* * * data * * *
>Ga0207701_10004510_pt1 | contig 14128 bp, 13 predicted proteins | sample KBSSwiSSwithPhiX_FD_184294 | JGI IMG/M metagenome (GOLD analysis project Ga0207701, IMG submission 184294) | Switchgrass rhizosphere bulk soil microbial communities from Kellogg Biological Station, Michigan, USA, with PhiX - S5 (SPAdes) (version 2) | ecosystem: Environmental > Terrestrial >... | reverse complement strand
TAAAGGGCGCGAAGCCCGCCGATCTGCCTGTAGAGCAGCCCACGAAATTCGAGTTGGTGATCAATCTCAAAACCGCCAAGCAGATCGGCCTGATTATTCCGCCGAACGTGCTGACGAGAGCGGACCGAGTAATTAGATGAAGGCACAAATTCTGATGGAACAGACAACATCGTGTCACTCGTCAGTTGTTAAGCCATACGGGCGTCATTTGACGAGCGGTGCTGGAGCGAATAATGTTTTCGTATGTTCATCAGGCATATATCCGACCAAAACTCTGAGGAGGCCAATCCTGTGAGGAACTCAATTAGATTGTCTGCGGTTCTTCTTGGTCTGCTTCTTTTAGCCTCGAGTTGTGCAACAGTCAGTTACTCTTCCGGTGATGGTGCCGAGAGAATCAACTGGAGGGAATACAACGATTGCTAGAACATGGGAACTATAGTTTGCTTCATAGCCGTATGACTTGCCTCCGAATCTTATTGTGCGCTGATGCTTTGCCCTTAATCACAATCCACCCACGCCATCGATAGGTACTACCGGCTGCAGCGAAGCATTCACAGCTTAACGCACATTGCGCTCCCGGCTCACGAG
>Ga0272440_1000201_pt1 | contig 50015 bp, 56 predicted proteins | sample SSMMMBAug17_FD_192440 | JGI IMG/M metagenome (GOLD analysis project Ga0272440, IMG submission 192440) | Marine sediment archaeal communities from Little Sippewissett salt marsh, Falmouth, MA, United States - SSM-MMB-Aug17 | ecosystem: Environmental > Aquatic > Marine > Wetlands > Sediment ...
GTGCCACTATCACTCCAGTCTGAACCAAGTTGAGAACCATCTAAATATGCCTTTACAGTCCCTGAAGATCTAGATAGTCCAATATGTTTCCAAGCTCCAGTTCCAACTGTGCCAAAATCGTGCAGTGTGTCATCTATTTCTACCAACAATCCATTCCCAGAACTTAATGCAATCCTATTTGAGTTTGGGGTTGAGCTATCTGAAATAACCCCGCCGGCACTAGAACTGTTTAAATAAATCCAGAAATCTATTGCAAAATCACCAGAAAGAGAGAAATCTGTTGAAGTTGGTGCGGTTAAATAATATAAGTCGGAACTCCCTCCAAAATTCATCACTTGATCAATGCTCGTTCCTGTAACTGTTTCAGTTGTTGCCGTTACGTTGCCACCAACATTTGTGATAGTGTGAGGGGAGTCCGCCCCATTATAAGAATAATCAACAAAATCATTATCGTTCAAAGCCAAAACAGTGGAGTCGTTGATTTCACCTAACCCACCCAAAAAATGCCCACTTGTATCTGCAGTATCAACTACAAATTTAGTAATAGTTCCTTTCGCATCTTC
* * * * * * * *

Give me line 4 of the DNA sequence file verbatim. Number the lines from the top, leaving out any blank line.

GTGCCACTATCACTCCAGTCTGAACCAAGTTGAGAACCATCTAAATATGCCTTTACAGTCCCTGAAGATCTAGATAGTCCAATATGTTTCCAAGCTCCAGTTCCAACTGTGCCAAAATCGTGCAGTGTGTCATCTATTTCTACCAACAATCCATTCCCAGAACTTAATGCAATCCTATTTGAGTTTGGGGTTGAGCTATCTGAAATAACCCCGCCGGCACTAGAACTGTTTAAATAAATCCAGAAATCTATTGCAAAATCACCAGAAAGAGAGAAATCTGTTGAAGTTGGTGCGGTTAAATAATATAAGTCGGAACTCCCTCCAAAATTCATCACTTGATCAATGCTCGTTCCTGTAACTGTTTCAGTTGTTGCCGTTACGTTGCCACCAACATTTGTGATAGTGTGAGGGGAGTCCGCCCCATTATAAGAATAATCAACAAAATCATTATCGTTCAAAGCCAAAACAGTGGAGTCGTTGATTTCACCTAACCCACCCAAAAAATGCCCACTTGTATCTGCAGTATCAACTACAAATTTAGTAATAGTTCCTTTCGCATCTTC